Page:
Its easy to see why a story like that would compel readers, especially Christians with an interest in parenting and the pro-life movement. And they came to her in droves; her blog got more hits in one day than, say, the Egg has received in its four years of existence. (We're not jealous, mind you; we're just envious.)
The story had a sad ending, though. Actually, it had two:
- First sad ending: April was born, survived a few hours, and then died.
- Second sad ending: It was all a lie.
The blogger, now revealed as Beccah Beushausen, posted a picture of her putative daughter, which a sharp-eyed reader recognized as a doll. Needless to say, fans have been outraged.
Now, look. We could jump all over this in some pejorative political way, and suggest that the anti-abortion movement is driven, at least in part, by the mentally unstable leading the gullible. (And in fact, we have long suspected as much). But deceit and credulity aren't restricted to any one of America's cultural ghettoes. Jayson Blair, anybody? James Frey? Bernie Madoff?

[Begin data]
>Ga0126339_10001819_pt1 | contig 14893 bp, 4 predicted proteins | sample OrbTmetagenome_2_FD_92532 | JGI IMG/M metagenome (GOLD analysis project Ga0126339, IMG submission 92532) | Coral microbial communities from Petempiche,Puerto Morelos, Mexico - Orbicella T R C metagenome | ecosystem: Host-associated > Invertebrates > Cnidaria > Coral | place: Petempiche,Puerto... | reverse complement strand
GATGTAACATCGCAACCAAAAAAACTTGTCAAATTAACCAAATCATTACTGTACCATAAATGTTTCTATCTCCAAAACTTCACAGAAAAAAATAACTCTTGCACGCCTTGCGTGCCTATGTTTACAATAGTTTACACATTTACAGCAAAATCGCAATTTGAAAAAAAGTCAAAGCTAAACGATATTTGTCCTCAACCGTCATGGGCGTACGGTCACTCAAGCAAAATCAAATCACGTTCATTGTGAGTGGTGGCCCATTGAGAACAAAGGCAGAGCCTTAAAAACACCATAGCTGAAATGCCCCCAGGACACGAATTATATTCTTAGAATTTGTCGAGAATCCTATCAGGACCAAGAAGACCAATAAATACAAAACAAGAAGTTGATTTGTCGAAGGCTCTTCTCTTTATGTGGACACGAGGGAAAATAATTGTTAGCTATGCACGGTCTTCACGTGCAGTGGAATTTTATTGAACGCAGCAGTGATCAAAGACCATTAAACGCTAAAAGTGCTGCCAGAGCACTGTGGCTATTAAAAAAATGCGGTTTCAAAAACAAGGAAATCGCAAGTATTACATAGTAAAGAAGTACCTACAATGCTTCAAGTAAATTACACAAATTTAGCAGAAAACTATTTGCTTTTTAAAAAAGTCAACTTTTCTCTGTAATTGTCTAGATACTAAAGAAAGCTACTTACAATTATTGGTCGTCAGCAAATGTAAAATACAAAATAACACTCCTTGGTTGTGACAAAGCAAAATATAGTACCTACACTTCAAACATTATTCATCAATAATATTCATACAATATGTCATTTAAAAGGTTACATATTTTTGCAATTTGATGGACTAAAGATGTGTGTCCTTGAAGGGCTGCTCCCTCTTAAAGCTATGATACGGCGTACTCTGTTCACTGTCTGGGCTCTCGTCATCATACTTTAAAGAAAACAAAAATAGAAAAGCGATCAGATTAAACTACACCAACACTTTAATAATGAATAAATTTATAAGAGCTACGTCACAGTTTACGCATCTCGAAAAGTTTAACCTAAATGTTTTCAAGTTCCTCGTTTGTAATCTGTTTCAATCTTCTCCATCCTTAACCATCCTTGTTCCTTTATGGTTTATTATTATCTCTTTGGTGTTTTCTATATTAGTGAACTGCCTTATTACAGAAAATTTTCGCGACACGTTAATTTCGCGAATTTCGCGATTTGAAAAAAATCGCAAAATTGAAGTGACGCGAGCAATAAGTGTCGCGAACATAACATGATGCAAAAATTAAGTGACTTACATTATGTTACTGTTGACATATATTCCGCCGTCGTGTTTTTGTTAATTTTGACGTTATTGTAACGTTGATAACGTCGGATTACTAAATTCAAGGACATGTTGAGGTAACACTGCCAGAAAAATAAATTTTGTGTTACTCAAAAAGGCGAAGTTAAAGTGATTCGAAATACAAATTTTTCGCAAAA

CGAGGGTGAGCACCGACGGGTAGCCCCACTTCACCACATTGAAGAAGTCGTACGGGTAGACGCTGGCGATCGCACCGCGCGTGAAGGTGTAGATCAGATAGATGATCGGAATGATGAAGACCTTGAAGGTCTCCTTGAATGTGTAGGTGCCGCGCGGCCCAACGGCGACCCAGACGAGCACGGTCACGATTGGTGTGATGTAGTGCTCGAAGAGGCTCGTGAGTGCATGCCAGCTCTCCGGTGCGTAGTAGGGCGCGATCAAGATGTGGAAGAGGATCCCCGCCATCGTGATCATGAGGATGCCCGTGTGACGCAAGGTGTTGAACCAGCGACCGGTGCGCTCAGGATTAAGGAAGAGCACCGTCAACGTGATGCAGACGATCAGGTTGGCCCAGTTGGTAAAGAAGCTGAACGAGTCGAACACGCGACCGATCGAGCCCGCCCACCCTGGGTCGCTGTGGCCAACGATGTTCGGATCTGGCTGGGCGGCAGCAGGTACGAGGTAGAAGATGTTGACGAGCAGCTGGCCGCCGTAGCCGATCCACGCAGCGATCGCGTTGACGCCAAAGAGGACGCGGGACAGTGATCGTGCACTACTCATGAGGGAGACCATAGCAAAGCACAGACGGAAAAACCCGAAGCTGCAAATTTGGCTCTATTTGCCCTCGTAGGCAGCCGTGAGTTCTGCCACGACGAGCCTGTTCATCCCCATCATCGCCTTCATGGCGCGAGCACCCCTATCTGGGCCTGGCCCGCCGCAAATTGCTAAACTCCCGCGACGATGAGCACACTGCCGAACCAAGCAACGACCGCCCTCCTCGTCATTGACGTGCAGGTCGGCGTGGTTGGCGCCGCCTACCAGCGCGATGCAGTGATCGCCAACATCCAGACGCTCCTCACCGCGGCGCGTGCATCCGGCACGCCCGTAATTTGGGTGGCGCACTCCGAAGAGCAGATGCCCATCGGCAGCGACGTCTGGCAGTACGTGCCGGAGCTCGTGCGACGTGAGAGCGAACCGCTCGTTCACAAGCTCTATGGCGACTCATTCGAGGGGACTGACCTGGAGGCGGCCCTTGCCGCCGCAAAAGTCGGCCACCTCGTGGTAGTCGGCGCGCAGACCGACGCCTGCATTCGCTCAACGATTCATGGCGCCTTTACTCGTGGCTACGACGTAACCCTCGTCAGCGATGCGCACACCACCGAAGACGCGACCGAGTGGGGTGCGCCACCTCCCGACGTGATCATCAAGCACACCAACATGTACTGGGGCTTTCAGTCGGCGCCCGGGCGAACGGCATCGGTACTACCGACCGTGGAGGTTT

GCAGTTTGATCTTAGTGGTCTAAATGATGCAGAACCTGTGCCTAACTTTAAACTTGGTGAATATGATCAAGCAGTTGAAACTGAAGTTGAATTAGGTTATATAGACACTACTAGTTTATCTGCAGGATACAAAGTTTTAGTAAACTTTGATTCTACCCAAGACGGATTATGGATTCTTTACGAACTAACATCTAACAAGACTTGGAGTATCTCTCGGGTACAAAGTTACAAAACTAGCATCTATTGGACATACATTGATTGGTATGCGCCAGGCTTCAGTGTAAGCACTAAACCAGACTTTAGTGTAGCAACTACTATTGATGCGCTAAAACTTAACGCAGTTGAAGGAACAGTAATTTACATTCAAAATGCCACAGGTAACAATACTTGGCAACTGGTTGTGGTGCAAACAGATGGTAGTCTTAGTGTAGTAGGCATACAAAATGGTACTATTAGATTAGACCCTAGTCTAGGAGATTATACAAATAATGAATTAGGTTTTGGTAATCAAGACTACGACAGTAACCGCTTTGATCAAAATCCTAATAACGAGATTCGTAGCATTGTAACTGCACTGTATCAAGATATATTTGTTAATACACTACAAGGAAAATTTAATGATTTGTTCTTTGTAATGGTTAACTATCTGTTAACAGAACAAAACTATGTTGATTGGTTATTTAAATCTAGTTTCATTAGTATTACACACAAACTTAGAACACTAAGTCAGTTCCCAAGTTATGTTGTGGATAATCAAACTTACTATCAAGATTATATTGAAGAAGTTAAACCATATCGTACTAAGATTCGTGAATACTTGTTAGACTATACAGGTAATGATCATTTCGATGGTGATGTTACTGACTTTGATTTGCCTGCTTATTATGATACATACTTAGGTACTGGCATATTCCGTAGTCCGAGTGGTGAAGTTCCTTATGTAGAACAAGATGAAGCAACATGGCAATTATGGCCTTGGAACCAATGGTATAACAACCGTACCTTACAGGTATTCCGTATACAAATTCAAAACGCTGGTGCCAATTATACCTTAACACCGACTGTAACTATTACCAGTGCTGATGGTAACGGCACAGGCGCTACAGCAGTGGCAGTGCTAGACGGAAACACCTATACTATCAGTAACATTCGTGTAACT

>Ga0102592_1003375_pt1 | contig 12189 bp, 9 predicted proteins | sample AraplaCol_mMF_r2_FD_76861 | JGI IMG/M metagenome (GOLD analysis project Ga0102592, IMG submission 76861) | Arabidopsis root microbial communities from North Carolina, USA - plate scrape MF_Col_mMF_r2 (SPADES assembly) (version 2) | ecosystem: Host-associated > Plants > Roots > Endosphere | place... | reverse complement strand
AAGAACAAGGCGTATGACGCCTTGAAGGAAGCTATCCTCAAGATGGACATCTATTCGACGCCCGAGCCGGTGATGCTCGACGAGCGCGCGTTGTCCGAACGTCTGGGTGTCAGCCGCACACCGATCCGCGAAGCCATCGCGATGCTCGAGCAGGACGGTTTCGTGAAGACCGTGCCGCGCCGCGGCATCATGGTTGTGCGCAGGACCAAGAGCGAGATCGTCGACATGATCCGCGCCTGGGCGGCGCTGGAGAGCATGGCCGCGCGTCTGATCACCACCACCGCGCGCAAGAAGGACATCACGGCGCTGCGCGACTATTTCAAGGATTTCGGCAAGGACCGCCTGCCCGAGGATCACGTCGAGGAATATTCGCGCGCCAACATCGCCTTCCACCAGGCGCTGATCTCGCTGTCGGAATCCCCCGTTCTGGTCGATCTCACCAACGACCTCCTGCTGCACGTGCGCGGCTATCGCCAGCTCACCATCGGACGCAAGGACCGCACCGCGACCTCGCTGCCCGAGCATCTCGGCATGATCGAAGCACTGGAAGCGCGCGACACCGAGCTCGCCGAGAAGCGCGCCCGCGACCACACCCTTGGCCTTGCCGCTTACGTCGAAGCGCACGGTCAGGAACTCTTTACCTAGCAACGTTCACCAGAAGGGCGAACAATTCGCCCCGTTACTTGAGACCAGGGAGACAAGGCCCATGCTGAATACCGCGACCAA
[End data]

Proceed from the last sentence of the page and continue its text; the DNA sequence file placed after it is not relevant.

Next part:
But, at least in this case, we are struck with sadness by the (apparent) psychological backstory of the hoaxer. It seems she did lose a son, a few years back -- a terrible thing, which we would not wish on our worst enemy. And it seems that she started the blog in an effort to deal with that trauma.
In fact, her losses and traumas may run deeper than the article suggests. Here's Beushausen's own rambling apology-cum-explanation. In it, she says (among many other things): ... I am no stranger to losing a baby. I have suffered this type of loss, more than once, to varying degrees, and while the circumstances and times vary (spanning from between my college years through just this last year), the pain is very constant.
We believe her. But we are wondering about "more than once, to varying degrees." What exactly does this mean? The LA Times mentions one loss, which is bad enough; but what are the others? Miscarriages? An abortion? (She does also mention having been "a young, scared woman who didn't know how to handle an unplanned pregnancy," which is often how abortion stories begin.
Anyway, it is a reminder not to believe anything one reads on the Internet. Why, for all you know, Father Anonymous himself could be a strapping six-footer with a lush baritone and Pietistic bent.